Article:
The mother of a teenager accused of killing a prominent attorney's wife was arrested on suspicion of being an accessory to murder on the same day her son appeared in court to face a first-degree murder charge.

Esther Fielding's (search) seat in the front row of the courtroom was vacant Thursday as her son, Scott Dyleski (search), 16, appeared before a judge on charges that he fatally beat and stabbed Pamela Vitale (search), the wife of well-known defense attorney and television commentator Daniel Horowitz (search).

Dyleski stood behind a protective glass barrier during the brief court hearing, as his case was reassigned temporarily to the public defender's office. He did not enter a plea.

Defense attorney Thomas McKenna (search) asked the judge to remove him from the case, saying that neither Dyleski or the boy's father wanted him on the case. McKenna defended the driver of a car that killed Dyleski's half-sister and another passenger in 2002.

"He understands I need to withdraw from the case," McKenna said of his client.

Fielding, 53, was being held in lieu of $500,000 bail, according to a deputy at the Contra Costa County Jail. Authorities did not release details of her arrest.

Court documents filed Tuesday mentioned some of Fielding's involvement in the case.

Dyleski was at his girlfriend's Walnut Creek home on the night of Oct. 15 when he called Fielding, who told him to spend the night there because the road was blocked by "police activity within the area," according to an affidavit filed in support of a search warrant for the girlfriend's house.

The affidavit also said investigators seized a duffel bag from a vehicle at Fielding's house that contained clothing items and a glove, both with traces of blood.

"It appears as though some clothing items are still missing, as well as the stabbing instrument believed to have been used in the commission of the crime," Detective Cary Goldberg wrote.

Sheriff's spokesman Jimmy Lee didn't return pages seeking comment on Fielding's arrest Thursday.

Dyleski was arrested Oct. 19, four days after the killing. Vitale's body was found by Horowitz in a mobile home on the Lafayette hilltop estate where the couple were building their 7,000 square-foot dream home.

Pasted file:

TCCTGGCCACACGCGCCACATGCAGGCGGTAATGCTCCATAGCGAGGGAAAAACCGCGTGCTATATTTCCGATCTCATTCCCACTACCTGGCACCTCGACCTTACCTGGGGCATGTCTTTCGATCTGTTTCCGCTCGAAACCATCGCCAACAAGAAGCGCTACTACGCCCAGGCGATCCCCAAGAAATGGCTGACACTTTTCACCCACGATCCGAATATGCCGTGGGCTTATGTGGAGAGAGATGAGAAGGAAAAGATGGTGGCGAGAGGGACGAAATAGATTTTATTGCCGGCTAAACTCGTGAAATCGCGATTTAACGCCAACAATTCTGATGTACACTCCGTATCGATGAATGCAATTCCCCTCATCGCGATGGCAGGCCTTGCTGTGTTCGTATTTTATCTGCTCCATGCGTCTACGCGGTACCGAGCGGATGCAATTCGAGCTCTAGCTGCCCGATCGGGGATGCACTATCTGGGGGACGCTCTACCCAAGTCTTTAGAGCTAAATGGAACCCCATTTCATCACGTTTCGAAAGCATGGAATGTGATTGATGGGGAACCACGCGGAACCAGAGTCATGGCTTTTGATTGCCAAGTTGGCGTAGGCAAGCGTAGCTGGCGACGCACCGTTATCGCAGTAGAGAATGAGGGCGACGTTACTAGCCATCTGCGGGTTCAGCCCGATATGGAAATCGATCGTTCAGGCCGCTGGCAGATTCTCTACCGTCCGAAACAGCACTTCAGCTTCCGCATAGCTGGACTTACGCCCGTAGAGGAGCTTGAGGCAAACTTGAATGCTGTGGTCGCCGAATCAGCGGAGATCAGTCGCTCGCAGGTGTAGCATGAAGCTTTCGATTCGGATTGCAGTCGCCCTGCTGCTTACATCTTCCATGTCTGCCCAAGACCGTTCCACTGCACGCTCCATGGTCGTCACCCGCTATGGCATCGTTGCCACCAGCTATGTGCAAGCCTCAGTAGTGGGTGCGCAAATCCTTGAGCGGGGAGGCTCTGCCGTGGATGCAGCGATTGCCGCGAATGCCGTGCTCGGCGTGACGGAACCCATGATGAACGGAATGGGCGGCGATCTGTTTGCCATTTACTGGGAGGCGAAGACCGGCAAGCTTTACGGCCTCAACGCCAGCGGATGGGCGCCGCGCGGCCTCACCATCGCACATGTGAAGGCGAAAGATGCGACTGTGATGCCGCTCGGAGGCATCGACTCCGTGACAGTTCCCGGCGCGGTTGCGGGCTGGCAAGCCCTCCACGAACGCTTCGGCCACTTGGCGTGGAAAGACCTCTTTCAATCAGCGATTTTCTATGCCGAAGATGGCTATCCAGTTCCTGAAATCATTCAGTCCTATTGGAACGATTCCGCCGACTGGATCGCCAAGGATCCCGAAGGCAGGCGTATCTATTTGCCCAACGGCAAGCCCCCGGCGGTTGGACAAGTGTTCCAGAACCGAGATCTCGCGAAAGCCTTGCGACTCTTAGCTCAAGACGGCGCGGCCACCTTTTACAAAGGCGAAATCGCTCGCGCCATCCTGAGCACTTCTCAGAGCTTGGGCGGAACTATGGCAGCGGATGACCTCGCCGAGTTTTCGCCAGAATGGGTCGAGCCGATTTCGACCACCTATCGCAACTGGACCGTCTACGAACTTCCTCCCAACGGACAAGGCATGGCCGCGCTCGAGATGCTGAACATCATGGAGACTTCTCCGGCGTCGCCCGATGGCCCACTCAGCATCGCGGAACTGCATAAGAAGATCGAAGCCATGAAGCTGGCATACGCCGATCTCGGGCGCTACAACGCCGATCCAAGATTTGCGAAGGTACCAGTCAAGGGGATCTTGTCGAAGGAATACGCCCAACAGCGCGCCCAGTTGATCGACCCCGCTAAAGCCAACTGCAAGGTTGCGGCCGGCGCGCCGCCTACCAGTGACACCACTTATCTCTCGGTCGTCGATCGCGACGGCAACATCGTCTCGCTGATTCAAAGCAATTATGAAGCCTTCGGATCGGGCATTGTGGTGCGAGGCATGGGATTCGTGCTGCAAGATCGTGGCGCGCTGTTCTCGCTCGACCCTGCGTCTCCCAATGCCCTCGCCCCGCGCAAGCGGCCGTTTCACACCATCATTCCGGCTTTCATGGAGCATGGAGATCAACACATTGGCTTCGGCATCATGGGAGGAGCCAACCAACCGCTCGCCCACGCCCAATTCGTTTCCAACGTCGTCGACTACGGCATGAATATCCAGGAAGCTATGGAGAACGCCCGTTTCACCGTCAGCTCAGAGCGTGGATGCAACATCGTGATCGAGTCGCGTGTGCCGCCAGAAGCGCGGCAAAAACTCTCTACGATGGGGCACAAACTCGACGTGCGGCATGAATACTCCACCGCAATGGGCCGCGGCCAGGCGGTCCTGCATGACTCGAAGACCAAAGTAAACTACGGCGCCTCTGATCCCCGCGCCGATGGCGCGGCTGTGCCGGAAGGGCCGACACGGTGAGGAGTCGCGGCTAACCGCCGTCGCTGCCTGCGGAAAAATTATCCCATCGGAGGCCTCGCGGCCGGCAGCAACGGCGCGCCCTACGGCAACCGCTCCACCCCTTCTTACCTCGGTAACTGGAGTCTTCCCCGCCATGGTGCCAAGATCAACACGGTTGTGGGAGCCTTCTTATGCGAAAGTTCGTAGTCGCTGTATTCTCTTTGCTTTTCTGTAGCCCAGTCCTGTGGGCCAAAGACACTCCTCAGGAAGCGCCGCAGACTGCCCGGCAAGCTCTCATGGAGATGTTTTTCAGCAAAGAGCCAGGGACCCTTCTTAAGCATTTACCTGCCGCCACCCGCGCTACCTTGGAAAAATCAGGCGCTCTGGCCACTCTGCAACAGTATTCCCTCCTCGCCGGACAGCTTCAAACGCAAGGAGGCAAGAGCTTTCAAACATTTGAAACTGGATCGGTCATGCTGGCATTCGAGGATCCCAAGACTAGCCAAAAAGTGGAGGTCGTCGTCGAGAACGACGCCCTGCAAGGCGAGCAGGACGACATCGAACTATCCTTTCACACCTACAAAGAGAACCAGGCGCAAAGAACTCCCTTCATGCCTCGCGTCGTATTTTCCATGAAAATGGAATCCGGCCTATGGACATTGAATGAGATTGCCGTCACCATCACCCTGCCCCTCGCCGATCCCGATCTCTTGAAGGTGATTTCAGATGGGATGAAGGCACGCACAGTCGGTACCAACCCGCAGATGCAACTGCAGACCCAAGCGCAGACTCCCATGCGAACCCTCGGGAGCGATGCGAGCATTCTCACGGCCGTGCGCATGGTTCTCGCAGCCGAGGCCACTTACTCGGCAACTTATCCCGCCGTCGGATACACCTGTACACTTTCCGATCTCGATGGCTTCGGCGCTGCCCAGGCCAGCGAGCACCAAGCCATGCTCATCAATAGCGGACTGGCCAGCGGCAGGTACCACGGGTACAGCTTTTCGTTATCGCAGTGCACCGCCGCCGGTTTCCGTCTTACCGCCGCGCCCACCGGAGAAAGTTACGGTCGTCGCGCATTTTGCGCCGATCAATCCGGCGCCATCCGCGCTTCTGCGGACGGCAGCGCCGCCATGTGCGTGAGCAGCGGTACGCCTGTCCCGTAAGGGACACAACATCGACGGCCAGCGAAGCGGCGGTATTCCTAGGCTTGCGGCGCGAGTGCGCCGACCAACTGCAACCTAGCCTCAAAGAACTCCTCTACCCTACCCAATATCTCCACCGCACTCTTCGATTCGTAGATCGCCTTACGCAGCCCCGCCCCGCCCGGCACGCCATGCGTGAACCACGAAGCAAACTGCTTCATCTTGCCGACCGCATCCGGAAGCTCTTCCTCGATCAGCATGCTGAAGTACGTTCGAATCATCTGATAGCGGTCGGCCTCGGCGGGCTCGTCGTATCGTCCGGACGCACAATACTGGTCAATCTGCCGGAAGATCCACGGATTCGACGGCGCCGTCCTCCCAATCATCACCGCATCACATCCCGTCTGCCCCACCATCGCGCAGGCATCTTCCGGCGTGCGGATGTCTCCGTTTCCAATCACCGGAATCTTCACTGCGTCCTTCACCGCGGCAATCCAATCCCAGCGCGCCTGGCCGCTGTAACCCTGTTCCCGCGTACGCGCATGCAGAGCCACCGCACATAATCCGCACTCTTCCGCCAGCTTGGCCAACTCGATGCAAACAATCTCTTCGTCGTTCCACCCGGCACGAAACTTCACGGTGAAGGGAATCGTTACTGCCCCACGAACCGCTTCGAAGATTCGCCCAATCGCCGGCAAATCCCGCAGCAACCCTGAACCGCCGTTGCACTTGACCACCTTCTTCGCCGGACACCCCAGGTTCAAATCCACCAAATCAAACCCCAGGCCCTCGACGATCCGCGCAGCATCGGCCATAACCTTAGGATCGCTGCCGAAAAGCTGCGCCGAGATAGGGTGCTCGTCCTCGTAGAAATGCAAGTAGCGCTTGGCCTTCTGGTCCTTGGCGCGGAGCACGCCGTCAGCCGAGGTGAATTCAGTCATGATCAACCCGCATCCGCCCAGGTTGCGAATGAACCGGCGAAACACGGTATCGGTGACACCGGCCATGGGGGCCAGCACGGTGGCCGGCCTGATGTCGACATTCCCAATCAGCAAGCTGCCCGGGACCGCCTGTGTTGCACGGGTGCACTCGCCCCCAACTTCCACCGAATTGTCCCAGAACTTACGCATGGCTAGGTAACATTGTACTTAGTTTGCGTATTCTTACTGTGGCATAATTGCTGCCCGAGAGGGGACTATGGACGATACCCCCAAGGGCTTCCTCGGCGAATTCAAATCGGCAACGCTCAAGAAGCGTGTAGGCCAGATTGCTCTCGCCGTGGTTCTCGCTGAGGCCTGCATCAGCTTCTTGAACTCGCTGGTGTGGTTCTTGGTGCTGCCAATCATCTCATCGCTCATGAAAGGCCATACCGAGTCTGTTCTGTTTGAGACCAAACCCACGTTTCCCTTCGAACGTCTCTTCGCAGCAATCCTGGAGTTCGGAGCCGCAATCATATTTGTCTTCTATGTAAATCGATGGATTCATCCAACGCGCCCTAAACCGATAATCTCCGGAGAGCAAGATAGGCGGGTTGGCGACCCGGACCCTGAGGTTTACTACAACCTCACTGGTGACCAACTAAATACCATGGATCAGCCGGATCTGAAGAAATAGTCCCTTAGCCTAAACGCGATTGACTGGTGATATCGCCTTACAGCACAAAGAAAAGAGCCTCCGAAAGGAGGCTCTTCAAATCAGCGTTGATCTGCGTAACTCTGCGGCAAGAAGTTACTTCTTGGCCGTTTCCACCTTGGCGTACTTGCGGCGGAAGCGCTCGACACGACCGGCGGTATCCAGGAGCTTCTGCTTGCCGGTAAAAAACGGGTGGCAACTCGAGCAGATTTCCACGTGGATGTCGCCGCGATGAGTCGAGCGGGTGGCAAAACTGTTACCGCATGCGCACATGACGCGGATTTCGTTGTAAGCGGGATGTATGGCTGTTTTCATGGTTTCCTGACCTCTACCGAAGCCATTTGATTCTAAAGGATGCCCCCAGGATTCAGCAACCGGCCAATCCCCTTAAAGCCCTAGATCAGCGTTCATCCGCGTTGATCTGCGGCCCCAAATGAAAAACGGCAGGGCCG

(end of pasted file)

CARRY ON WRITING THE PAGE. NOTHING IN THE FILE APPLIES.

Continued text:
Also Thursday, Contra Costa County Judge David B. Flinn issued a temporary gag order until a Nov. 10 hearing, after attorneys on both sides sought to keep the case out of the media spotlight.

Lee said he received more than 200 media calls about the case on one day last week.

Horowitz was a popular legal pundit who received national attention for his commentary during the double-murder trial of Scott Peterson (search), convicted last November of murdering his pregnant wife. At the time of his wife's death, Horowitz was defending Susan Polk (search), a woman accused of killing her husband, in another high-profile case.

In a move likely to bring Vitale's case even more attention, Los Angeles attorney Gloria Allred (search) has been retained by an unidentified witness in the case.

Dyleski was arrested after police received a tip from a neighbor who said his credit card was stolen, which led detectives to Dyleski. The credit card was allegedly used to buy hydroponic growing equipment — often used to cultivate marijuana — that was scheduled for delivery to the Horowitz residence, according to police documents.

Investigators believe Dyleski went to the home looking for the equipment and got in a fight with Vitale, an investigative source who requested anonymity told the San Francisco Chronicle last week.

In the Tuesday affidavit, a Contra Costa County Sheriff's detective said he was looking for a murder weapon "that could cause blunt force trauma," blood samples, hair fibers, a stabbing instrument, among other evidence.

The affidavit also detailed some of Dyleski's activities on the night of Oct. 15. He reportedly went to a friend's house with his girlfriend for about an hour, before the couple left for the girlfriend's house "in order to have sex," the affidavit said.